Katherine M. Albers, Plaintiff-appellant, v. Eli Lilly & Co., Defendant-appellee, 354 F.3d 644 (7th Cir. 2004)

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US Court of Appeals for the Seventh Circuit - 354 F.3d 644 (7th Cir. 2004) Argued December 10, 2003
Decided January 6, 2004

Michael W. Rathsack (argued), Chicago, IL, for Plaintiff-Appellant.

David W. Brooks (argued), Shook, Hardy & Bacon, Kansas City, MO, John Dames, Kelley, Drye & Warren, Chicago, IL, for Defendant-Appellee.

Before EASTERBROOK, MANION, and KANNE, Circuit Judges.


More than a decade after she was diagnosed with a malformed uterus that the physician attributed to her mother's ingestion of DES, Katherine Albers filed this tort action seeking damages from the drug's maker, Eli Lilly & Company. Lilly invoked the statute of limitations, which (the parties agree) is supplied by the local law of the District of Columbia because the suit was filed there and then transferred to Illinois under 28 U.S.C. § 1404(a). The District of Columbia's rule has been authoritatively stated:

In every case, the plaintiff has a duty to investigate matters affecting her affairs with reasonable diligence under all of the circumstances. Once the plaintiff actually knows, or with the exercise of reasonable diligence would have known, of some injury, its cause-in-fact, and some evidence of wrongdoing, then she is bound to file her cause of action within the applicable limitations period, measured from the date of her acquisition of the actual or imputed knowledge.

Diamond v. Davis, 680 A.2d 364, 381 (D.C.App.1996). See also Bussineau v. Georgetown College, 518 A.2d 423 (D.C.App.1986). Albers concedes that she knew both her injury and its cause well outside the period of limitations (three years, see D.C.Code § 12-301(8)) but denies that she had "some evidence of wrongdoing" until 1999 or 2000 when she saw in a newspaper an attorney's advertisement about DES. The district court granted summary judgment to Lilly, holding that, even if Albers lacked actual awareness until then, reasonable diligence would have led a person to commence investigation in 1991 — the year her doctor diagnosed her as having a "classic T-shaped, DES exposed uterus" — and that even a modest investigation would have turned up "some evidence" that administration of DES to pregnant women could cause defects in their daughters' reproductive systems. 257 F. Supp. 2d 1147 (N.D. Ill. 2003). That made the suit untimely.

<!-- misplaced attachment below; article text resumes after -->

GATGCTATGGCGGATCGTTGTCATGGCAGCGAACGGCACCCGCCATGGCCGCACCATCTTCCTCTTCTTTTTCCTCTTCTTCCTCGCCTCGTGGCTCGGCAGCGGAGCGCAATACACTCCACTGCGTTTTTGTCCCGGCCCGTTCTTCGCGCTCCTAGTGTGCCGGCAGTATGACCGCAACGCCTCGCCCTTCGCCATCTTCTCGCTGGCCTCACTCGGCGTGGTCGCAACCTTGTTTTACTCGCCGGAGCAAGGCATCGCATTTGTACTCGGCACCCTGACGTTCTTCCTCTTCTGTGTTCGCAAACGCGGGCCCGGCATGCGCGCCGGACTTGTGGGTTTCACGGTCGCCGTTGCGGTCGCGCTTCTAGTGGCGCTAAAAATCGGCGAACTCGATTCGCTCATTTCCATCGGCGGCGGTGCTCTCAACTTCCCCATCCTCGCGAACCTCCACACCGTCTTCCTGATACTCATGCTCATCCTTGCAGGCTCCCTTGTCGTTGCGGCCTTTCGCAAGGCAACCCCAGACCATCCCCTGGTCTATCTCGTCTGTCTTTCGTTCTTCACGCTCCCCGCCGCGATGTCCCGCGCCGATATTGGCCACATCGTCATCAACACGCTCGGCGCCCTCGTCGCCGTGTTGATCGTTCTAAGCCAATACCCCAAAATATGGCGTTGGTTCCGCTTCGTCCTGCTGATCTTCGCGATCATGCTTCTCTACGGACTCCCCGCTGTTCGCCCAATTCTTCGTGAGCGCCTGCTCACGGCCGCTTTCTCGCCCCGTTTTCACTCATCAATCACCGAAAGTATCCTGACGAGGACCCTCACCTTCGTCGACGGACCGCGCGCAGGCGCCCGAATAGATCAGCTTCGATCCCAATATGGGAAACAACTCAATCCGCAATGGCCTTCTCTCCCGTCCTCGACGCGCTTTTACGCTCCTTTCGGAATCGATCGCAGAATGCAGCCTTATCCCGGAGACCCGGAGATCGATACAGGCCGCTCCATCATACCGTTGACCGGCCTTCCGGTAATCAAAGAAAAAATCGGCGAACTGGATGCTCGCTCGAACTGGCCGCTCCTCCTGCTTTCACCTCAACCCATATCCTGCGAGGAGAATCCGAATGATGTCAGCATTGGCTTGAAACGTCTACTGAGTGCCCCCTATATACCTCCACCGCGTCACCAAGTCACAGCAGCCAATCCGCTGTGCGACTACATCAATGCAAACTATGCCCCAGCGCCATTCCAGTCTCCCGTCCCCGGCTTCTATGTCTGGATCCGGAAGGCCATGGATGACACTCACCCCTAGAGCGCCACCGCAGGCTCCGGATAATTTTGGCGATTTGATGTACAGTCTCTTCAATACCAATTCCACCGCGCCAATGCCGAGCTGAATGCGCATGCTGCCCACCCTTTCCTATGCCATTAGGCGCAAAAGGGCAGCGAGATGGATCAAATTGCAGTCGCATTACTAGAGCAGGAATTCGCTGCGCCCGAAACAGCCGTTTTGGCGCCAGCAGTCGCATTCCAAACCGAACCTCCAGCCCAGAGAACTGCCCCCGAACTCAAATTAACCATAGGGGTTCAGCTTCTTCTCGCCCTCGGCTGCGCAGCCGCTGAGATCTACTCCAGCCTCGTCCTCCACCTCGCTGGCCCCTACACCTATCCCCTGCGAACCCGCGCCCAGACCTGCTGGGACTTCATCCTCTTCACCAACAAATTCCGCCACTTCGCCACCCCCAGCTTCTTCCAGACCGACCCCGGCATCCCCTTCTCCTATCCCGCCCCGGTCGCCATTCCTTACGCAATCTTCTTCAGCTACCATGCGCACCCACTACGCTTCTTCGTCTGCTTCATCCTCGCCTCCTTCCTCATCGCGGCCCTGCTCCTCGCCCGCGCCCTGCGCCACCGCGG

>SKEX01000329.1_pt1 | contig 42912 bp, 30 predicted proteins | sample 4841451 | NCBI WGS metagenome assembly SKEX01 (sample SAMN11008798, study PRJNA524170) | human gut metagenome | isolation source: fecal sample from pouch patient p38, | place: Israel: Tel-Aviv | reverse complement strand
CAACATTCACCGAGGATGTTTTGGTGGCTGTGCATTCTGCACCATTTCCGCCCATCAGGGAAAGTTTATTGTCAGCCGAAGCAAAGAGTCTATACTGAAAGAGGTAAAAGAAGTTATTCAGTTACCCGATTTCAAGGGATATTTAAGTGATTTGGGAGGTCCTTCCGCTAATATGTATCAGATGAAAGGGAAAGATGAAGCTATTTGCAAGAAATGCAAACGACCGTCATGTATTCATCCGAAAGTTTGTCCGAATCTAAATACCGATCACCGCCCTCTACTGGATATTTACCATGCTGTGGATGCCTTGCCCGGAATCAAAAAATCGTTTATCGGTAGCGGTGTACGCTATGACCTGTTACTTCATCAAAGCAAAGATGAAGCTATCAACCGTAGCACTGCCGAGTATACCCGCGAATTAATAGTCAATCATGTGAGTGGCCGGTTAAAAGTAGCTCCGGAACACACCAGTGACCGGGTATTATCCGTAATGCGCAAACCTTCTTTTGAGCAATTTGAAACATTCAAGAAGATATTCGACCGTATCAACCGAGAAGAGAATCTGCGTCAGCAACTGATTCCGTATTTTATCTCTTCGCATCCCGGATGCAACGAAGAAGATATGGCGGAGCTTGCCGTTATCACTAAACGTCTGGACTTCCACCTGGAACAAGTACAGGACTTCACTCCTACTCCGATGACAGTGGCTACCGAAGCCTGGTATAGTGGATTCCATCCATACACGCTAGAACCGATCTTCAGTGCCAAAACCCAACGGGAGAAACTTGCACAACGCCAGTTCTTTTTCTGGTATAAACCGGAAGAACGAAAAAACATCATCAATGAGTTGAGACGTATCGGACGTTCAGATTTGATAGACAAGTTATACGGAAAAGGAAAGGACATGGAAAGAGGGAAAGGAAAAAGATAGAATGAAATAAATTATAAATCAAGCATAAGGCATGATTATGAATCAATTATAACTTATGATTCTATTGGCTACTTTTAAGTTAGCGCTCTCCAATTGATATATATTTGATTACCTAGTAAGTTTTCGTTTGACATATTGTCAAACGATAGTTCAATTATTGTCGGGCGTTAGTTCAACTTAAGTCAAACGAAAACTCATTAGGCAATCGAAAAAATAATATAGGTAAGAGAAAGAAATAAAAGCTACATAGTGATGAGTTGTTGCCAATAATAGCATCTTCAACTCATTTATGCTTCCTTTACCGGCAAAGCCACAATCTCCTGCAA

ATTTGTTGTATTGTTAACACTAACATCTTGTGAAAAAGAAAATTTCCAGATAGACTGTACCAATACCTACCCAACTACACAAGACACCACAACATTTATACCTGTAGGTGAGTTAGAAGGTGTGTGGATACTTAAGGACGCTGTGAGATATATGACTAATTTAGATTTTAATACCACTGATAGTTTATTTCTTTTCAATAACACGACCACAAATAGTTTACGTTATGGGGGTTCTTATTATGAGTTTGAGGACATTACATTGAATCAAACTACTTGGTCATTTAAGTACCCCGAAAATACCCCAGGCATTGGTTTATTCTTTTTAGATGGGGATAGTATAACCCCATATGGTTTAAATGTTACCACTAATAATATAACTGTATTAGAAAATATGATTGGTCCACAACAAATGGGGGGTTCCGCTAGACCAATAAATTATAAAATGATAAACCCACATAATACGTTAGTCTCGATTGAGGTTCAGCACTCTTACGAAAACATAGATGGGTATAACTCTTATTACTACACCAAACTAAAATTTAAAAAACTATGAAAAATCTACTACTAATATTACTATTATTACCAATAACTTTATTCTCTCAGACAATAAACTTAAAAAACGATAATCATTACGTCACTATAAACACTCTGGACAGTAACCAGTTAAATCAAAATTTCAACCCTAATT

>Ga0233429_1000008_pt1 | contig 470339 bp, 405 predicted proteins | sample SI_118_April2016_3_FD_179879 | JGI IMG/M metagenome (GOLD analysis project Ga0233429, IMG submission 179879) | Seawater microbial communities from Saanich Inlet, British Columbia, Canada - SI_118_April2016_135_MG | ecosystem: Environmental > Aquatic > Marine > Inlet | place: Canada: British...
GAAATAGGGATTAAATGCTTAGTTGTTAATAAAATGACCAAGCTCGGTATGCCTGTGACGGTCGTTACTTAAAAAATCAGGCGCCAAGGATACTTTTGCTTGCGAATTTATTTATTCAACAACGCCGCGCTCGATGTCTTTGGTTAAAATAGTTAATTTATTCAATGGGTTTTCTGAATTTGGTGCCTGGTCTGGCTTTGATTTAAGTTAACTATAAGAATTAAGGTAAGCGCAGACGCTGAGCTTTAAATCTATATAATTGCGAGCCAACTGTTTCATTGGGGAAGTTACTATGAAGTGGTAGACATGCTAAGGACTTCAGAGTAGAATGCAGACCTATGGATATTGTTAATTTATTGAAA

On appeal, as in the district court, Albers's principal submission is that until 1999 or 2000 she was ignorant of any potential wrongdoing. We may assume that this is so, but D.C. law establishes an objective rather than a subjective standard. We do not think that any reasonable jury could disagree with the proposition that a person who knows that she has a serious medical condition (here, one that has apparently rendered her infertile) and also knows the condition's cause, would investigate to learn whether wrongful conduct played a role. Albers could have asked her doctor, though apparently she did not. In 1991, information about DES was readily available in the law reports (litigation about DES has been ongoing, and producing substantial awards, ever since the 1960s) and the press (books as well as newspaper stories). More recently, though still more than three years before suit was filed, medical sites on the Internet have automated such searches. Albers does not dispute the district court's conclusion that even a rudimentary search would have turned up evidence of wrongdoing. Her only contention is that she did not need to search. That line of argument, if adopted, would effectively abolish the D.C. objective rule allowing the imputation of evidence that would have been gathered from a reasonable search and would convert the standard to an entirely subjective one. Like the district judge, we hold that there is no material dispute requiring a jury's resolution. On the undisputed facts, a reasonable person would have commenced an inquiry in 1991 and swiftly would have found some evidence of wrongdoing. Thus the claim accrued in 1991, and this suit is untimely.